Skilled immigrants are also more likely to generate spillover benefits through enhanced productivity, innovation, and greater flexibility to move to other occupations in response to changing labour markets.”
Read the full article here
Why Auckland is the hottest property market in the world
The property market has a new hot spot and it’s talking the world by storm.
In an article for The Guardian, the city of Auckland, knows as the ‘city of sails’, has been reported as a fierce new player in the property world.
What is happening in Auckland?
It’s the hottest housing market in the world according to a new survey and although prime minister John Key has repeatedly declined to use the term, most New Zealanders agree Auckland is facing a housing crisis.
A third of New Zealanders – nearly 1.4 million people – now live in the “city of sails”.
Ten years ago the average house price was NZ$500,000 (£277,000) – this week it peaked at NZ$1m – and for that cash you won’t be getting water views and a marble kitchen.
Instead you’ll be able to purchase an un-renovated three-bedroom ex-state house in the city’s fringe suburbs.
Average rent prices are also over NZ$500 a week, which accounts for 32% of the average household income in Auckland.
Home ownership nationwide is at a 60-year-low, with figures, predictably, worst in Auckland.
Why is Auckland so popular now?
The jobs are there.
It’s New Zealand’s most “global” city.
If you want to get ahead in your career, at some point you’ll probably consider moving to Auckland, or won’t want to move out because you have managed to secure work.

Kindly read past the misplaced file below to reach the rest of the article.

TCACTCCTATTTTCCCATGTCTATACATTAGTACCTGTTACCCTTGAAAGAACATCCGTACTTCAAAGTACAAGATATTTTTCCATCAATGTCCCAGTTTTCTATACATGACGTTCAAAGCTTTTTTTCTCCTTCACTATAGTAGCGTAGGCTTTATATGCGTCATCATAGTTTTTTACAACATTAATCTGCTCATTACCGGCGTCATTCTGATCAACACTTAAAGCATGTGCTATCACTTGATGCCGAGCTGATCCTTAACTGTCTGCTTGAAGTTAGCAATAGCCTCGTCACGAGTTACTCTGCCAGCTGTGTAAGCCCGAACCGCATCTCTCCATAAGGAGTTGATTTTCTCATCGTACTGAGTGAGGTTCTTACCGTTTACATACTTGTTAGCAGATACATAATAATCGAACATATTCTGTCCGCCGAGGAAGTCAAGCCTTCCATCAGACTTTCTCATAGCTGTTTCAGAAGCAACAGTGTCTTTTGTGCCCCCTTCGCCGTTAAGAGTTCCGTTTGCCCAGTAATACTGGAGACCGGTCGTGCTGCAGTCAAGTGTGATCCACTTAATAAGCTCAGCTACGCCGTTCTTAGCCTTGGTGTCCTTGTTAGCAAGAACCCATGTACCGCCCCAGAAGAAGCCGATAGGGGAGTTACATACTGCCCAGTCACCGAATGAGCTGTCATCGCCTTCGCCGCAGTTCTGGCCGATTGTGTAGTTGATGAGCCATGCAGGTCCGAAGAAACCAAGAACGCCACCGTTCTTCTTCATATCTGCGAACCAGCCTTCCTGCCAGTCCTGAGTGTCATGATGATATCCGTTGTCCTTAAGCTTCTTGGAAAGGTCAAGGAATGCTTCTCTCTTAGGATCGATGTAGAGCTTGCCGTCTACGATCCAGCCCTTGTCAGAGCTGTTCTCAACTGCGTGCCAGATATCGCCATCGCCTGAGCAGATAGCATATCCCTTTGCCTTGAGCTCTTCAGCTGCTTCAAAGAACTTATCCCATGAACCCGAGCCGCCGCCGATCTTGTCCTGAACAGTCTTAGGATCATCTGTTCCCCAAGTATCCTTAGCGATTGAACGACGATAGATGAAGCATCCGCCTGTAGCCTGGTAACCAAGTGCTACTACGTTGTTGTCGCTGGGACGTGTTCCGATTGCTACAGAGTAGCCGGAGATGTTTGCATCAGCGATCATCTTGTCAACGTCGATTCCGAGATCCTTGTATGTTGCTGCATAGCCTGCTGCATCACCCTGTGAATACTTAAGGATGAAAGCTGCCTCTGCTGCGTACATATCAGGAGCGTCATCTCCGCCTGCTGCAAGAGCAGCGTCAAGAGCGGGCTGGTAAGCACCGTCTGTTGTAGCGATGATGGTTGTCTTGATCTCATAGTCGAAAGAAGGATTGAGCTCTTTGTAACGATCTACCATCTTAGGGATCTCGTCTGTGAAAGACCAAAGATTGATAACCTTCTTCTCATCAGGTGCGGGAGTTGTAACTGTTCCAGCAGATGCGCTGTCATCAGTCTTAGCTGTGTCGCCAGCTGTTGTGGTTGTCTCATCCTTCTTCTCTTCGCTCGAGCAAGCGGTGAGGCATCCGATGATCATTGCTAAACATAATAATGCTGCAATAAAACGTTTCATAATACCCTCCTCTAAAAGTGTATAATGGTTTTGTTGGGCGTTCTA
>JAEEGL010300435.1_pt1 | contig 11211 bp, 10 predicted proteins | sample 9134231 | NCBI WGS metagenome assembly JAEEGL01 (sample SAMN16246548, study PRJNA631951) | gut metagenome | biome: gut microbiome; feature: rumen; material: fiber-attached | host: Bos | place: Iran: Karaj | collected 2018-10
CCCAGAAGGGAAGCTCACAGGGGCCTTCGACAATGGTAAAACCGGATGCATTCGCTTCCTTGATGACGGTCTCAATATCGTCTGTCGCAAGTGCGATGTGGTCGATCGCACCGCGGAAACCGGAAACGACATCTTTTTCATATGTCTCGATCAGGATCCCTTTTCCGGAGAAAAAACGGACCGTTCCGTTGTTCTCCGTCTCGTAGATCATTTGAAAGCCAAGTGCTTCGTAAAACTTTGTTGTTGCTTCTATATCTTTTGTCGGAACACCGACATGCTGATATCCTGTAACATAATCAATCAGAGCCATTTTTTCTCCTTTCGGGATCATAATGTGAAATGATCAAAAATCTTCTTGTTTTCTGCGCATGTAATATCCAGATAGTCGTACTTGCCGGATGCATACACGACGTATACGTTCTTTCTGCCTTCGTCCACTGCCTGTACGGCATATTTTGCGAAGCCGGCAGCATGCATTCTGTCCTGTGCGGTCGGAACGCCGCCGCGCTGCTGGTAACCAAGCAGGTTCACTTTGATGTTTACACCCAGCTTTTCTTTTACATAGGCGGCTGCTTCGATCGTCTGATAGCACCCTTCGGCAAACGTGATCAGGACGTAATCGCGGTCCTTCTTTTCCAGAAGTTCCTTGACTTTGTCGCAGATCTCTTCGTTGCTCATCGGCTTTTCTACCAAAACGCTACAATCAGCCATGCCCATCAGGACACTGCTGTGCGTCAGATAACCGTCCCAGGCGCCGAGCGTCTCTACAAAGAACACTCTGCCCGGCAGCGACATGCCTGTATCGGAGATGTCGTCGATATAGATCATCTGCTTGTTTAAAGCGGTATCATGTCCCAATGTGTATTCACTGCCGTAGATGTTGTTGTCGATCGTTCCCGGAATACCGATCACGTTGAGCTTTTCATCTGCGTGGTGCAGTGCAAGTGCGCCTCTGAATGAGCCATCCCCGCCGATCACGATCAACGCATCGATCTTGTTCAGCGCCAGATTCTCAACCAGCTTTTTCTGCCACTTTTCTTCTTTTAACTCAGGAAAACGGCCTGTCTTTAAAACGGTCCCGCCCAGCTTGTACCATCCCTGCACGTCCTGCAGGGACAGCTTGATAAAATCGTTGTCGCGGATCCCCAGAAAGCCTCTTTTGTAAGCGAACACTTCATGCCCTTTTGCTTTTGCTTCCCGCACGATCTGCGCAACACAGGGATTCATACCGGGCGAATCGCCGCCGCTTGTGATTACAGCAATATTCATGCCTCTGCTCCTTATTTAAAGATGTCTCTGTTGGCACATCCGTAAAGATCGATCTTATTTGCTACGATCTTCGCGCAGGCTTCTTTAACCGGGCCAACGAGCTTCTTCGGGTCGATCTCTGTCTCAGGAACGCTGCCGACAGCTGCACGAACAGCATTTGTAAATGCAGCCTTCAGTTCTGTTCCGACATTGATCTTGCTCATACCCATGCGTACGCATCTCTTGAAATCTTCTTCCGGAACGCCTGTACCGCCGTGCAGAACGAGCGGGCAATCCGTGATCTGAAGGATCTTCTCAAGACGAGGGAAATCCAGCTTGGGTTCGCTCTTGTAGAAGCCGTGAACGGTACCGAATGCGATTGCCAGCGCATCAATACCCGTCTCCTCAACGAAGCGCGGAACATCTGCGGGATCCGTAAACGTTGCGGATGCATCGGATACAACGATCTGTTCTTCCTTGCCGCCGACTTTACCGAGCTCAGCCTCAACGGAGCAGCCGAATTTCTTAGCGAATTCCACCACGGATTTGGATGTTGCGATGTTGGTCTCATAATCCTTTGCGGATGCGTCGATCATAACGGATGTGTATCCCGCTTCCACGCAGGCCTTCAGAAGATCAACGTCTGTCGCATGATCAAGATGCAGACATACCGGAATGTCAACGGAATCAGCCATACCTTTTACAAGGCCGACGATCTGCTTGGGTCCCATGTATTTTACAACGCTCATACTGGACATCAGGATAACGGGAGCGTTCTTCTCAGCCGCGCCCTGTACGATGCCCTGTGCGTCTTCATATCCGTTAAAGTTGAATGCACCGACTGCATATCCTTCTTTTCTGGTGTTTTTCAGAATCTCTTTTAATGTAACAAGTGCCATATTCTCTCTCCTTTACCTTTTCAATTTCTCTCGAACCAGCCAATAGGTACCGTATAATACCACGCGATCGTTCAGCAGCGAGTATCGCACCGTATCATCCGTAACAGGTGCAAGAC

It’s also a beautiful city.
Situated on Waitemata harbour, bordered by golden beaches on either side, with a sub-tropical climate and 2,003 sunshine hours a year.
Read the full article here
Amazing Design: Seven shortlisted finalists for IDEA Designer of the Year
It’s the Oscars of the interior design world and the nominees are in.
This articles from Domain.com.au has given an insight into this years nominees and their award winning projects – with bated breaths, the countdown to the award night in on.
With entry into the ultimate prize in the annual Interior Design Excellence Awards being by invitation only, the seven shortlisted finalists for the Designer of the Year gong this year compete on a level playing field.
With some of Australia’s largest and oldest architecture and design firms contesting with some small, comparatively newly-established practises, equitable chances are only fair.
For instance, Melbourne’s Fiona Lynch Interior Design has only been operating for six years and, says Lynch, the staff has recently “increased dramatically from four to six”.
Woods Bagot has 800 staff spread across 12 studios on five continents and, says presenter Sue Fenton, “the global pool of expertise enables new and unseen typologies to be developed and imbued into projects – from $1billion city transit scales, to the smallest office space of 3×2 metres”.
Hassell also works globally on “big projects” that in this year’s presentation included the hotel-style glamour of the West End London headquarters for a FTSE 100-listed mining company.
The big-gun firms also have endless inventories of awards courtesy of the invested confidence of their deep-pocketed clients.
Australia’s second-oldest extant architectural firm Bates Smart has many heritage landmark buildings in central Melbourne to its credit and more recently awarded projects such as Canberra’s Airport Hotel and Dinner by Heston Blumenthal on Melbourne’s Southbank.
In the presentation it made to the IDEA jury a fortnight ago, Bates Smart explained a project that was a complete contrast in scale to all of those, and one almost entirely appointed in douglas fir timber.
106 Flinders Street is a 95-square-metre office space designed to be “tranquil” and to display exemplary wood craftsmanship.
Click here for the full article